December 4 was a beautiful day, weather-wise. The 1st Division, 3rd Corps, formed into a three-sided box with little trouble and it patiently awaited the arrival of Private Hunter. An ambulance carrying his coffin started the procession, followed by the drum corps, the provost marshal, and then a guard of five men at the position of “reverse arms.” Hunter and his chaplain followed next, followed by five more guards carrying their weapons at “charge bayonet.” Observers remarked how Hunter looked every inch a soldier, even as he marched to death at the hands of his comrades. Private Samuel B. Wing, who served in Hunter’s company, remembered that the condemned man was “in the prime of life, fine proportioned, weighing about 180 pounds, fine features and complexion, healthy, strong, and vigorous.” Corporal White agreed. He wrote, “The prisoner was a fine, clean looking man, I should judge about thirty years old and about six feet in height. He had a beautiful full beard and was in fine form physically.”
Additionally, Hunter betrayed no emotion as he walked to his grave. As he marched past his old company, Private Wing noticed his countenance. He wrote, “He seemed wholly indifferent to [his fate]. The chaplain who walked beside him, told me that he was perfectly unmoved and unconcerned. Oh! How hard the human heart can become!” Corporal White confirmed the same air of indifference. He wrote, “The man to be shot marched around that long line of soldiers, all facing him, as unconcerned as any man there, keeping step to the dead march being played by the drum corps, and he, the man who was too much of a coward to fight in battle.”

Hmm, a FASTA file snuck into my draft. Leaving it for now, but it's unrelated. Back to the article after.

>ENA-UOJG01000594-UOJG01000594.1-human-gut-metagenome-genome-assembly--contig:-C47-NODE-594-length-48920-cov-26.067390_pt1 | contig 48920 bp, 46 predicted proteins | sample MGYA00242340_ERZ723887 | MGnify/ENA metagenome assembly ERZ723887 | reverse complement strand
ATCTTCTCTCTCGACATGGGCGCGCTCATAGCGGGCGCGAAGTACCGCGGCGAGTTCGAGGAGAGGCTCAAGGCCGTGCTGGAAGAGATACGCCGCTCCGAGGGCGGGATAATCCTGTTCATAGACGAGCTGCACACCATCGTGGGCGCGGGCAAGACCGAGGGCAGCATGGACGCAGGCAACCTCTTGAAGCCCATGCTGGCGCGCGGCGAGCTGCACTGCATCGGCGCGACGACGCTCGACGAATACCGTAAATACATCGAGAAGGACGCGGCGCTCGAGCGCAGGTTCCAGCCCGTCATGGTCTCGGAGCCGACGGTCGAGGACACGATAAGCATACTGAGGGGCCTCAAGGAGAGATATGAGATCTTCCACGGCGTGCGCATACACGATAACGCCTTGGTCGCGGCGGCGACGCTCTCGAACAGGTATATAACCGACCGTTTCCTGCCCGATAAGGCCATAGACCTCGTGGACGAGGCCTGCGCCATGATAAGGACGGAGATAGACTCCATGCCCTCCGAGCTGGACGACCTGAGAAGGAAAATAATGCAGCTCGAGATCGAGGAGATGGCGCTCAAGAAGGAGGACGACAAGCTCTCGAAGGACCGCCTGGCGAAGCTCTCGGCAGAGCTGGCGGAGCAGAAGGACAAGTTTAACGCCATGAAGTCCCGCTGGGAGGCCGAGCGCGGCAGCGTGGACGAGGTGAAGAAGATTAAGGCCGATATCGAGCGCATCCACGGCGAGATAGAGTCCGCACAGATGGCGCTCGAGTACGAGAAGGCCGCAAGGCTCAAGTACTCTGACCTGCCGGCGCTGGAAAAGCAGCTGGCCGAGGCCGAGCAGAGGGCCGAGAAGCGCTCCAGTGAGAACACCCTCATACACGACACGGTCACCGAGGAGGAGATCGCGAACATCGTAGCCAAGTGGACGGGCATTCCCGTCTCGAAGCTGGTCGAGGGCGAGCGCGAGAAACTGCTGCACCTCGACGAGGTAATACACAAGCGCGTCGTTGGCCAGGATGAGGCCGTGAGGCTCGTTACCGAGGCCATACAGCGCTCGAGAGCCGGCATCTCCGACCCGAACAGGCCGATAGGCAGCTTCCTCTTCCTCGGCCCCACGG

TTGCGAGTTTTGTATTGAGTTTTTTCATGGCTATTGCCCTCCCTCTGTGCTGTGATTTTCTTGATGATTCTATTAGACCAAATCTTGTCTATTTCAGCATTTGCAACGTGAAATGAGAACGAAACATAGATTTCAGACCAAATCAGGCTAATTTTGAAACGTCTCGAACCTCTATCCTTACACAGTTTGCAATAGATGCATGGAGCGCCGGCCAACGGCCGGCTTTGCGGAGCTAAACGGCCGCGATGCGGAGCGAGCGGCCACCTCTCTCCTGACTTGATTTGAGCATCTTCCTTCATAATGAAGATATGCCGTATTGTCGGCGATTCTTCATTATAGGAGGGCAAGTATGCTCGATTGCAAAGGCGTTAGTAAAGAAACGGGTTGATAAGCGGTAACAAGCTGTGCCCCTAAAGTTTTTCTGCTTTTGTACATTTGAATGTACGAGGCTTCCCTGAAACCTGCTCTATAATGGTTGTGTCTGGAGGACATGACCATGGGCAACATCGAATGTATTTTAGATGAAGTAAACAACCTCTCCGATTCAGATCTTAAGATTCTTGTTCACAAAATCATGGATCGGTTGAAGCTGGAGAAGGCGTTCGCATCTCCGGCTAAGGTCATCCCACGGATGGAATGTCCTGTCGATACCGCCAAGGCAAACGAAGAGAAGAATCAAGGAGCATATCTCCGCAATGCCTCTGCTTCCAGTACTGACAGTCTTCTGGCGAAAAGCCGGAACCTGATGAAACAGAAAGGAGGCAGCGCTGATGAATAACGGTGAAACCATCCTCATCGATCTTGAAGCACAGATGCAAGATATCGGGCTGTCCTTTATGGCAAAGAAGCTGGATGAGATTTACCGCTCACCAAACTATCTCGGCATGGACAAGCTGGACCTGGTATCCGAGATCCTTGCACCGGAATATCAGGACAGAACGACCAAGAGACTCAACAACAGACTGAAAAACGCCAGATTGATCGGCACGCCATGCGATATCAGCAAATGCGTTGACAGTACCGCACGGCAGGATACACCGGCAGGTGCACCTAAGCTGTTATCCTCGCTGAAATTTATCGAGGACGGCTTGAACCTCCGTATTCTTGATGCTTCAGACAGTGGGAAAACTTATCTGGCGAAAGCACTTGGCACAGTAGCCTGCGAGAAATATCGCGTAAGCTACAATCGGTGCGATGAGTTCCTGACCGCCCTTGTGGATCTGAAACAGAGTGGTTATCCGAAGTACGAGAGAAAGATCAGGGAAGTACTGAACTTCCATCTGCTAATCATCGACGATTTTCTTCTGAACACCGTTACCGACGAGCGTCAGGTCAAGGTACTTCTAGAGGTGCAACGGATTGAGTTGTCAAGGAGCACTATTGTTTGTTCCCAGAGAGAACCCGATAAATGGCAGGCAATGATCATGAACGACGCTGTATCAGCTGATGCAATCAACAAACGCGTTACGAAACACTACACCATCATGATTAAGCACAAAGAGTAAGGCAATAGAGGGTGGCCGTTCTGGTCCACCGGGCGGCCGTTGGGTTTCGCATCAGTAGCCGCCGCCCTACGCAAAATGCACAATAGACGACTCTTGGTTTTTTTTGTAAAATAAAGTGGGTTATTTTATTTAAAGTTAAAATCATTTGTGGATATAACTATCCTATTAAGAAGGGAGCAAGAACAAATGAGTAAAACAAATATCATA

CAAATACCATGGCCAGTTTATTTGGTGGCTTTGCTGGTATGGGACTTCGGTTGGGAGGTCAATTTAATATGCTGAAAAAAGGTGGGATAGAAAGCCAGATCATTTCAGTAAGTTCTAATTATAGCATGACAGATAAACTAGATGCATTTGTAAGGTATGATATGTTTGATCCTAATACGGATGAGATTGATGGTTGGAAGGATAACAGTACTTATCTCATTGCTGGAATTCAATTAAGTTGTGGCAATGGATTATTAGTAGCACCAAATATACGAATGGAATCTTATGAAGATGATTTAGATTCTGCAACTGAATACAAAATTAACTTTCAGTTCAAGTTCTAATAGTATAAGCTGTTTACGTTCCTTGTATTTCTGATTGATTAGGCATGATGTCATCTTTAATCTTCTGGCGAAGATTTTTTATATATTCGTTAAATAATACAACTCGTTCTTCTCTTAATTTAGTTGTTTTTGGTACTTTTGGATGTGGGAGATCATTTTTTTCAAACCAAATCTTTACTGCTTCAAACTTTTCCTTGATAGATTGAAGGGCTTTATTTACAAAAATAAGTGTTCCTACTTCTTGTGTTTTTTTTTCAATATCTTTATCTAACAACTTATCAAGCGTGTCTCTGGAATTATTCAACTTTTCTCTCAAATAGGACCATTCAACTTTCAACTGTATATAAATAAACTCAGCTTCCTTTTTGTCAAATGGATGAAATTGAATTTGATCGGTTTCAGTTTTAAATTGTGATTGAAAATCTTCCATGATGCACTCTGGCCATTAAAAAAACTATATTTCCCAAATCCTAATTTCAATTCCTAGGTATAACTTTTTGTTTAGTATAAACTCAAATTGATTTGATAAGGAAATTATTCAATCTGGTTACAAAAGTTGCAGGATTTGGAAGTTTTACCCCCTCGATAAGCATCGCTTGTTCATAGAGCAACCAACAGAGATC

Private Hunter sat on his coffin and died cleanly, but only a few in the audience liked what they saw. Corporal White wondered how a professed coward could meet death so bravely. With disgust, White wagered, “It seemed to me that this man might have been made a brave and good soldier if his officers had taken the right course with him. It always seemed to me that the man ought not to have been shot.” Private Wing, who was a draftee and unused to such hard scenes, opined, “Some say, it was all right, that he deserved it; but it is more than I ever want to see again, or ever want to carry in my memory long.”
The day after Hunter’s execution, General Meade signed General Order Number 104. Five more condemned deserters were added to the death list, their executions scheduled for December 18. The army intended to squeeze in one more mass execution before the New Year. The convicted men were:
· Private Winslow N. Allen, 76th New York
· Private George E. Blowers, 2nd Vermont